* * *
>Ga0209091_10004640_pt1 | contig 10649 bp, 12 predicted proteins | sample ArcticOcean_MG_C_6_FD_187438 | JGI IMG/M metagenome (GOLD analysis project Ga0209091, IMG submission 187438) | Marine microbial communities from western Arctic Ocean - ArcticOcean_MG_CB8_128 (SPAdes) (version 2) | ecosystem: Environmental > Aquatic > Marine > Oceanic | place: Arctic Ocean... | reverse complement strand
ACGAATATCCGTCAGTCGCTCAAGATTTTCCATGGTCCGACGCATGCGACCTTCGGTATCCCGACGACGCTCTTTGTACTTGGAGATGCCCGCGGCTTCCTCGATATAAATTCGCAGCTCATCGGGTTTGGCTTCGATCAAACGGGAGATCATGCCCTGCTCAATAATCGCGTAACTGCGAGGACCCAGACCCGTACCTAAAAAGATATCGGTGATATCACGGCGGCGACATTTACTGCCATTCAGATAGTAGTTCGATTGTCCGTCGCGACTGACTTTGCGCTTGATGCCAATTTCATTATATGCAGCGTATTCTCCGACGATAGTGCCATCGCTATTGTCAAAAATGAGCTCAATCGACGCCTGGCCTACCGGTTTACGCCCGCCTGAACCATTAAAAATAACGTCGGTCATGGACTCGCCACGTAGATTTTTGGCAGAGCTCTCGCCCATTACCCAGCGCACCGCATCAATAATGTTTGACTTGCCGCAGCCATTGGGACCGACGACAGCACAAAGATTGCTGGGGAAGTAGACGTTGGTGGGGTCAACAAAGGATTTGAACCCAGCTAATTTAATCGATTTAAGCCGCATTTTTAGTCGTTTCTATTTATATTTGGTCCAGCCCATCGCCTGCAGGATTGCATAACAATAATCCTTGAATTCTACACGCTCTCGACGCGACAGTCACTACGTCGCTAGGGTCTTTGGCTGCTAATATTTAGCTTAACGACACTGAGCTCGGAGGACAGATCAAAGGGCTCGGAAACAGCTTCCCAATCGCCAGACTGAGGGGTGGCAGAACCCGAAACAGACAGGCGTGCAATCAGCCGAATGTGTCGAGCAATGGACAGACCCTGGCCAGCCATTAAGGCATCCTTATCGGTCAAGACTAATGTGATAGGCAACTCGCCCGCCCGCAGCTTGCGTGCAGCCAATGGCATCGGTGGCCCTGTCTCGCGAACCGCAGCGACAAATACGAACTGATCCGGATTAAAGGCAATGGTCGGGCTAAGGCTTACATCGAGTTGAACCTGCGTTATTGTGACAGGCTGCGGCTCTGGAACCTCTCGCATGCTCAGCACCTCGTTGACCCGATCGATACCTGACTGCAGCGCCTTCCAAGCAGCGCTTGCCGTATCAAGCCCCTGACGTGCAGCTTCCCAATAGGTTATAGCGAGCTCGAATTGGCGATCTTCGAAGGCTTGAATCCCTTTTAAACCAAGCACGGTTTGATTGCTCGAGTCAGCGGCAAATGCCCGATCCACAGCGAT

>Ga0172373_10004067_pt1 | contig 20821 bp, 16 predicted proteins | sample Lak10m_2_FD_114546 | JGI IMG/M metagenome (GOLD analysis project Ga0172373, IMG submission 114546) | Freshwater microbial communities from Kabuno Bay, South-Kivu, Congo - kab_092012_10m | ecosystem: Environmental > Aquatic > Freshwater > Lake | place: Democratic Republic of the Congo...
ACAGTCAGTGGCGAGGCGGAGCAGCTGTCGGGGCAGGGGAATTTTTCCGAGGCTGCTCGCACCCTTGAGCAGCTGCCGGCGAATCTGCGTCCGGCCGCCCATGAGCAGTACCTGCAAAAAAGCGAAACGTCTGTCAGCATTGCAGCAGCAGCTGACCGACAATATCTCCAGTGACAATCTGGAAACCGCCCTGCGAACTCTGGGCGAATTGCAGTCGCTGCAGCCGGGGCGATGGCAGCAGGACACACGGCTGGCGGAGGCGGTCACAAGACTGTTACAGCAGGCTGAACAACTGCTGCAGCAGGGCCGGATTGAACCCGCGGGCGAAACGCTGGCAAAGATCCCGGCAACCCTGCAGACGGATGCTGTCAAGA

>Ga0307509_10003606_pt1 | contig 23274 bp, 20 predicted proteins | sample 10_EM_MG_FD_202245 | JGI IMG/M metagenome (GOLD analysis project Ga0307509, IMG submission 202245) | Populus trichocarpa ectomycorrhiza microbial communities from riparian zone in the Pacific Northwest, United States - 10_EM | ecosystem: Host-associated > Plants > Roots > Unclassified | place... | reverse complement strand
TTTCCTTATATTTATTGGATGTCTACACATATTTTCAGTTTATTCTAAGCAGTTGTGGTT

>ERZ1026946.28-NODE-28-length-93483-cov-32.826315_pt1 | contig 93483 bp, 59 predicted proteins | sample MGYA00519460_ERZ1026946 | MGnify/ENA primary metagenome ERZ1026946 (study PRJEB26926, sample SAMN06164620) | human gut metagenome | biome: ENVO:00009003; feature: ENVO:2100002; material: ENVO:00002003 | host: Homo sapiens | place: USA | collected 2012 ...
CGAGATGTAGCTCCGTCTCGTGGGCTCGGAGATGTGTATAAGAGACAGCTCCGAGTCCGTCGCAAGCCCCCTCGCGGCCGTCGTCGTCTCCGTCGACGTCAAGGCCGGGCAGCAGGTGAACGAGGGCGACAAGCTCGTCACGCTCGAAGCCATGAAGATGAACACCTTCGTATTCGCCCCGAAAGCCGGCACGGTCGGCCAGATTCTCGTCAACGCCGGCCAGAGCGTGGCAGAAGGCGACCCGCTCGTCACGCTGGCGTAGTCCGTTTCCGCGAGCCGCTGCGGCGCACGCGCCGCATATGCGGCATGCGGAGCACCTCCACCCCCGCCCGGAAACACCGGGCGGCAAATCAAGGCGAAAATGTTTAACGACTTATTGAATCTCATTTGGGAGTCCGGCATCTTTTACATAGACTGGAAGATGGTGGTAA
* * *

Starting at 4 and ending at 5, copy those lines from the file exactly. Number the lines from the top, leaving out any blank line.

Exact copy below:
ACAGTCAGTGGCGAGGCGGAGCAGCTGTCGGGGCAGGGGAATTTTTCCGAGGCTGCTCGCACCCTTGAGCAGCTGCCGGCGAATCTGCGTCCGGCCGCCCATGAGCAGTACCTGCAAAAAAGCGAAACGTCTGTCAGCATTGCAGCAGCAGCTGACCGACAATATCTCCAGTGACAATCTGGAAACCGCCCTGCGAACTCTGGGCGAATTGCAGTCGCTGCAGCCGGGGCGATGGCAGCAGGACACACGGCTGGCGGAGGCGGTCACAAGACTGTTACAGCAGGCTGAACAACTGCTGCAGCAGGGCCGGATTGAACCCGCGGGCGAAACGCTGGCAAAGATCCCGGCAACCCTGCAGACGGATGCTGTCAAGA

>Ga0307509_10003606_pt1 | contig 23274 bp, 20 predicted proteins | sample 10_EM_MG_FD_202245 | JGI IMG/M metagenome (GOLD analysis project Ga0307509, IMG submission 202245) | Populus trichocarpa ectomycorrhiza microbial communities from riparian zone in the Pacific Northwest, United States - 10_EM | ecosystem: Host-associated > Plants > Roots > Unclassified | place... | reverse complement strand